● FL-19: On behalf of Florida Politics, St. Pete Polls has released the first poll we’ve seen all year of the Aug. 18 Republican primary for this safely red open seat:
Businessman Casey Askar: 30
State Rep. Byron Donalds: 26
Urologist William Figlesthaler: 16
House Majority Leader Dane Eagle: 8
Fort Myers Mayor Randy Henderson: 5
Four other candidates, including former Minnesota state Rep. Dan Severson, each took 2% or less, while 12% of respondents were undecided.
● KS-02: State Treasurer Jake LaTurner has launched a commercial ahead of the Aug. 4 Republican primary that focuses on the ongoing voter fraud investigation against freshman Rep. Steve Watkins and old questions about his party loyalty. Inside Elections’ Jacob Rubashkin reports that the ad campaign is running for five figures.
LaTurner stands in front of a UPS store and tells the audience that “this is where Congressman Steve Watkins claimed to live on his voter registration. Instead of Alaska, where he owns two homes.” The spot then shows a picture of the headquarters of the Shawnee County Democrats, where LaTurner explains that “this is where Steve pitched himself to Democrats as a pro-abortion candidate, right before running as a Republican.”
Back in 2018, three local Democrats told the Kansas City Star that Watkins had met with them the previous year about the possibility of him running for Team Blue. One party official named Ty Dragoo said of the future congressman, “He sounded like a Kansas Democratic Party member. His social views were liberal. We talked about gay and lesbian rights and he was all for that.”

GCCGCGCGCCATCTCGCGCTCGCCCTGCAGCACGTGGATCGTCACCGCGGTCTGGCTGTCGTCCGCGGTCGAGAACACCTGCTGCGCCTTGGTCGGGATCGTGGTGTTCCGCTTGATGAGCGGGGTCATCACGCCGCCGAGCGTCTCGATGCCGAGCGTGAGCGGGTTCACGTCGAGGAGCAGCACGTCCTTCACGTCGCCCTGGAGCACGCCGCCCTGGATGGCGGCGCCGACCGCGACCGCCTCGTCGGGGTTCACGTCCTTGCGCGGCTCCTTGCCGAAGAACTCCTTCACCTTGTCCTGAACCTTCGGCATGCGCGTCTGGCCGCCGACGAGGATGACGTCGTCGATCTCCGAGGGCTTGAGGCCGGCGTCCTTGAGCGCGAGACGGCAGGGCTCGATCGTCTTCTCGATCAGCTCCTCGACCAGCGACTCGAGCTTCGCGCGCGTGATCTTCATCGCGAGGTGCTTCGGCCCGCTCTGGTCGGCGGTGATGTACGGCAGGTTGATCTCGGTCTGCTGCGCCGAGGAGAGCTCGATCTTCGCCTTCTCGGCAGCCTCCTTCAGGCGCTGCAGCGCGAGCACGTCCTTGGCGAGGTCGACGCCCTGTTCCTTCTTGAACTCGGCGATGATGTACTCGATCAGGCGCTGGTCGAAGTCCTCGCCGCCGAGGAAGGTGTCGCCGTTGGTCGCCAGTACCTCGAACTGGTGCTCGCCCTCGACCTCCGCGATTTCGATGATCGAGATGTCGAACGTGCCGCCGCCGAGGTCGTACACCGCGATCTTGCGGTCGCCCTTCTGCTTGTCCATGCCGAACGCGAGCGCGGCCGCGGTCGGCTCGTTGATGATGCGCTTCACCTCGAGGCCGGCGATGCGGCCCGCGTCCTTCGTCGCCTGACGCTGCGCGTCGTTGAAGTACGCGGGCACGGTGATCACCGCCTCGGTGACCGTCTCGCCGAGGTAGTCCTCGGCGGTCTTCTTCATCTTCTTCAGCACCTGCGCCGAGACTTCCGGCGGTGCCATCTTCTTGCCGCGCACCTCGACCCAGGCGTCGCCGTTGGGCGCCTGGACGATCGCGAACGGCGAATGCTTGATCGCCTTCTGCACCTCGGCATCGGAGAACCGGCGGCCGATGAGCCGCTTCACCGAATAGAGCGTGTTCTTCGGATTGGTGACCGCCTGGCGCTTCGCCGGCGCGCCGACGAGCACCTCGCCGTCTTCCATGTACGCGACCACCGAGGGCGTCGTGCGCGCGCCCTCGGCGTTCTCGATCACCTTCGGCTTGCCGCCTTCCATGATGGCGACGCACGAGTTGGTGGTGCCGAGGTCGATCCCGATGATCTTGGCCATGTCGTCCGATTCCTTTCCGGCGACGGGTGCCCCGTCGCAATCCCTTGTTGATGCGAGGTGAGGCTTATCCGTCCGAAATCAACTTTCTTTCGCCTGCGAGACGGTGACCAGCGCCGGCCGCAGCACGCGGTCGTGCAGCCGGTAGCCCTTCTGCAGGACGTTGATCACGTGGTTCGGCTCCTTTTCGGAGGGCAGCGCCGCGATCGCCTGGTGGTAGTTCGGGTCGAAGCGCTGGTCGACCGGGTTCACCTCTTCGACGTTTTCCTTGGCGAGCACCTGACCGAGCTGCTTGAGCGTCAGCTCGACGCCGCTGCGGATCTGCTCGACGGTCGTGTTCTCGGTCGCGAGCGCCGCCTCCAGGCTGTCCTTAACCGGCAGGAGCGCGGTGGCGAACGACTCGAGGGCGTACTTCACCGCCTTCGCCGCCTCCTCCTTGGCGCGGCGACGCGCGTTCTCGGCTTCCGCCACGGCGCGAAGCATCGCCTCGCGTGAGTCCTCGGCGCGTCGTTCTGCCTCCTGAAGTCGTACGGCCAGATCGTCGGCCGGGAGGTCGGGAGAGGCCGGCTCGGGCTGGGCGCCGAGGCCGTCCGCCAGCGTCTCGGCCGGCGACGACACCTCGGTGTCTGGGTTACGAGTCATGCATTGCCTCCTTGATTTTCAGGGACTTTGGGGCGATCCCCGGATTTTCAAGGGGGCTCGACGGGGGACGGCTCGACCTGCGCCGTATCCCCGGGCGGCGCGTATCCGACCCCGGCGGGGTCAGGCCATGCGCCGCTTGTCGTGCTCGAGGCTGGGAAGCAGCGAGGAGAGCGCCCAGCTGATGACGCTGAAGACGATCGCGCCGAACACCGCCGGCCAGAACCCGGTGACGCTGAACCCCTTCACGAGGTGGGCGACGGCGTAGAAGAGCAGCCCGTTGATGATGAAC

Watkins argued in response that he was set up to meet Dragoo by someone who didn’t inform him Dragoo was a Democrat and not just a mere transportation lobbyist (Dragoo worked for a transportation union). The story didn’t stop Watkins from winning the GOP primary a month later, but LaTurner is hoping it will do more damage now.
● MA-01: Politico’s Ally Mutnick reports that a group called Fight Corporate Monopolies, which is run by allies of Vermont Sen. Bernie Sanders, will spend $300,000 against longtime Rep. Richie Neal in the September Democratic primary. The incumbent faces a challenge from Holyoke Mayor Alex Morse in this reliably blue seat in the western part of the state.
The opening TV ad ties Neal to the Blackstone Group, a massive private equity group. The narrator argues, “Hospital monopolies profit off of our pain by sticking us with surprise medical bills. These monopolies are owned by Wall Street titans like Blackstone.” She continues, “Neal protected Blackstone’s profits by killing a bill that would have saved patient’s money. Now Blackstone is Richie Neal’s top contributor—and one of Donald Trump’s, too.”
● MA-04: Former Alliance for Business Leadership head Jesse Mermell picked up an endorsement on Tuesday from both the National Education Association and its state affiliate, the Massachusetts Teachers Association, for the September Democratic primary. WPRI writes that the MTA is the state’s largest teachers’ union.
● MO-01: Progressive activist Cori Bush announced this week that she’d raised $240,000 during the last three months for her second primary campaign against Democratic Rep. Lacy Clay, and that she had $107,000 on-hand at the end of June. While Bush will almost certainly still have far less money than Clay, who has not revealed his second quarter totals yet but ended March with $516,000 on-hand, Bush may have enough money to run a serious campaign against the incumbent on Aug. 4.